Most of us have friends who, let’s be honest, can be gits. Pull an Honor phone out of your pocket and they’ll act like you’ve just served up Asda Value spaghetti hoops on toast for their birthday meal.

The Honor 9 is a phone that proves it’s their problem, not yours. It’s their problem that they are happy spending £700 on a Samsung Galaxy S8 when the Honor 9 gets them 90% of the gloss and substance for just over half the price. And claim that’s a valid reason for not buying a round at the bar.


The Honor 9 is simultaneously both strangely conventional and eye-openingly bold. This is one of the shiniest mobiles in the universe. Looking at its back is a bit like peering through a kaleidoscope, and the way it reacts to light is dynamic, creating laser-like lines across its rear. Is it a bit much? Perhaps, but it doesn’t half make the Honor 9 stand out.

The phone comes in blue, silver and grey colours, and every part of it feels high-end. Its front and back panels are curved glass, and the colour-matched part in the middle of this sandwich is aluminium. The only plastic parts are the little antenna cut-outs in the metal, which you might not notice until you look closely. As long as you can handle the sheer dazzle factor, it’s a good-looking phone.

With all that said, it still manages to have a far more conventional design than the likes of the Samsung Galaxy S8 or LG G6. Those phones are on their way to obliterating their screen surrounds completely, but the Honor 9 is more like the Galaxy S7 in its dimensions. Actually, in style terms it’s almost weirdly similar to the Galaxy S7 all round – a fact I didn’t appreciate until I held the phones up next to each other. Take away the Honor’s glossy finish and they could be siblings. None of that is a criticism, by the way.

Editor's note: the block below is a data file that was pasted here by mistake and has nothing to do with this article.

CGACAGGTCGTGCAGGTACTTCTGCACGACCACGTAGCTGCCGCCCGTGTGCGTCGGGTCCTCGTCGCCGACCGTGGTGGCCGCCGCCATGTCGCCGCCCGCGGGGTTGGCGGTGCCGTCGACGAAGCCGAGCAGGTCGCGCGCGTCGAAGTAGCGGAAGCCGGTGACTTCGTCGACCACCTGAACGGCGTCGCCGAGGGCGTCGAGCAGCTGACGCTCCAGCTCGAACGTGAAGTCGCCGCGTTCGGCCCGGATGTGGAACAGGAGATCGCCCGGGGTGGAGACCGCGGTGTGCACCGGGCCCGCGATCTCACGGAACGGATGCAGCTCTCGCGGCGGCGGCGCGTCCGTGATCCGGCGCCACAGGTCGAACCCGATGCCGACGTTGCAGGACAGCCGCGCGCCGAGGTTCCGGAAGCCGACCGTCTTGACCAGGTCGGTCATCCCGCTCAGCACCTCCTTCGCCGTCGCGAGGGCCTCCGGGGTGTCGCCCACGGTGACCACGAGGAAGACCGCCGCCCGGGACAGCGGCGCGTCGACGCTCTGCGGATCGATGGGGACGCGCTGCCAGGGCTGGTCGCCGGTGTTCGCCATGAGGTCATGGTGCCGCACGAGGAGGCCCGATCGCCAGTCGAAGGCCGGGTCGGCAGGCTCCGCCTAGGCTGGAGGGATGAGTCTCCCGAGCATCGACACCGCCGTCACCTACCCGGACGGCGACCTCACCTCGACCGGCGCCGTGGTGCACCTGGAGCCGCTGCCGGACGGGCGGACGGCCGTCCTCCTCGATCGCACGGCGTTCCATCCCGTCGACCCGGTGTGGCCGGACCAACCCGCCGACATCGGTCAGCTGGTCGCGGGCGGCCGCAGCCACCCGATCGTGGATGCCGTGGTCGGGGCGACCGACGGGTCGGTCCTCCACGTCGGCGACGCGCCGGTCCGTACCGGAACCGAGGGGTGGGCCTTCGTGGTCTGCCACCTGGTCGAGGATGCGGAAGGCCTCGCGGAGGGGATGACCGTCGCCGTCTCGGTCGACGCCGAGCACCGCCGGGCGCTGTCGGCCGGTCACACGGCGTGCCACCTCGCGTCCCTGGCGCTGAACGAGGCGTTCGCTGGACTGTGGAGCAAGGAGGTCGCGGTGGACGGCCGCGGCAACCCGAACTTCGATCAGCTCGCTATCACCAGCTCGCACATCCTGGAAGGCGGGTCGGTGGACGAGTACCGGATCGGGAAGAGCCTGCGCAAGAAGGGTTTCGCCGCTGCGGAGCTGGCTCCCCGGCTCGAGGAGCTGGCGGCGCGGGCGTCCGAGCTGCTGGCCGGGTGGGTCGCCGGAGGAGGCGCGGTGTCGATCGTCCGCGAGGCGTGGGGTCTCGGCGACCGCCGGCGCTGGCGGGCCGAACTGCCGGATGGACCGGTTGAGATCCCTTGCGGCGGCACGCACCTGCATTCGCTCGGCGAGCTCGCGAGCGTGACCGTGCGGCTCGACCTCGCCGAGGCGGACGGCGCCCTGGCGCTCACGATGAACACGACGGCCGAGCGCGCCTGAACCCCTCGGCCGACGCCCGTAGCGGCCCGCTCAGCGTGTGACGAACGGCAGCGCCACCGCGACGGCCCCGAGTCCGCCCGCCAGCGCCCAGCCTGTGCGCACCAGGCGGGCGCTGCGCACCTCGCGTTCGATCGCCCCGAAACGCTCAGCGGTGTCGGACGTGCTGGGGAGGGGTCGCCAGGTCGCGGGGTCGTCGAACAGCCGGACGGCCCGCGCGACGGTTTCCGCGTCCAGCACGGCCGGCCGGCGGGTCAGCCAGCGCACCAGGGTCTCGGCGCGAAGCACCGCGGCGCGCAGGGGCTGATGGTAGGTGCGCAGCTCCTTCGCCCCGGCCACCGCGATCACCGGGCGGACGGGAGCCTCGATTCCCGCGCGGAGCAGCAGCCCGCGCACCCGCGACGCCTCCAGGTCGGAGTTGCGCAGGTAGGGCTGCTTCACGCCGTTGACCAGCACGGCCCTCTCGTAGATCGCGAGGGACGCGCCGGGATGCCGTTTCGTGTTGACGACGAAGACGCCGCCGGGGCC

The Honor 9 is easy to handle too. Rather than going too far down the giant-screen route, the 5.15in display makes it a sensible size for normal folk with normal-size hands. And there are also loads of extras worth noting. Under the central panel below the screen, which is just an indent in the glass rather than a button, sits a finger scanner. It’s among the fastest I’ve used: seriously quick.

You also get a fantastic 64GB or 128GB storage (only the 64GB model is available in the UK), microSD expansion and – who knew these were still around – an IR blaster on the top. This lets you control a TV, or just about anything with a normal remote control, using the Honor 9. If you’ve already bought the phone, you’ll find the Smart Controller app in the Tools folder.


Honor has obviously made some compromises to keep the price so low, and one of these compromises comes with the screen resolution: it’s ‘only’ a 1080p display, meaning it has around half the number of pixels as a Samsung Galaxy S8. While you can notice the difference if you look closely, it’s not a big deal. The Honor 9 screen is still very sharp, and bear in mind that it’s pixels-per-inch count is still far higher than that of any iPhone. Nor is 1080p an unheard of resolution even in 2017: the Huawei P10, a phone which shares much of its DNA with this one, likewise has a 1080p screen, as does the new OnePlus 5.

Unlike the OnePlus 5, the Honor 9 uses an LCD panel, but it has an OLED-like colour punch all the same. I find the colours slightly overdone, but then I’m an RGB grinch. Make no mistake, this is a fantastic-quality LCD, which you can look at from any angle without it appearing dim or the colours going a bit weird.

The Honor 9 can hack sunny days too, and you can also tweak the look of the screen a bit: there aren’t saturation controls but there are colour temperature ones. Like previous Honor phones, you also get than Eye Comfort mode designed to reduce eyestrain later in the day; this makes the display look orangey, reducing the blue tone which supposedly makes your eyes tired.

Overall, and as with several other parts of the phone, the Honor 9’s screen isn’t quite a match for those on the best £600-700 handsets, but it’s not miles off.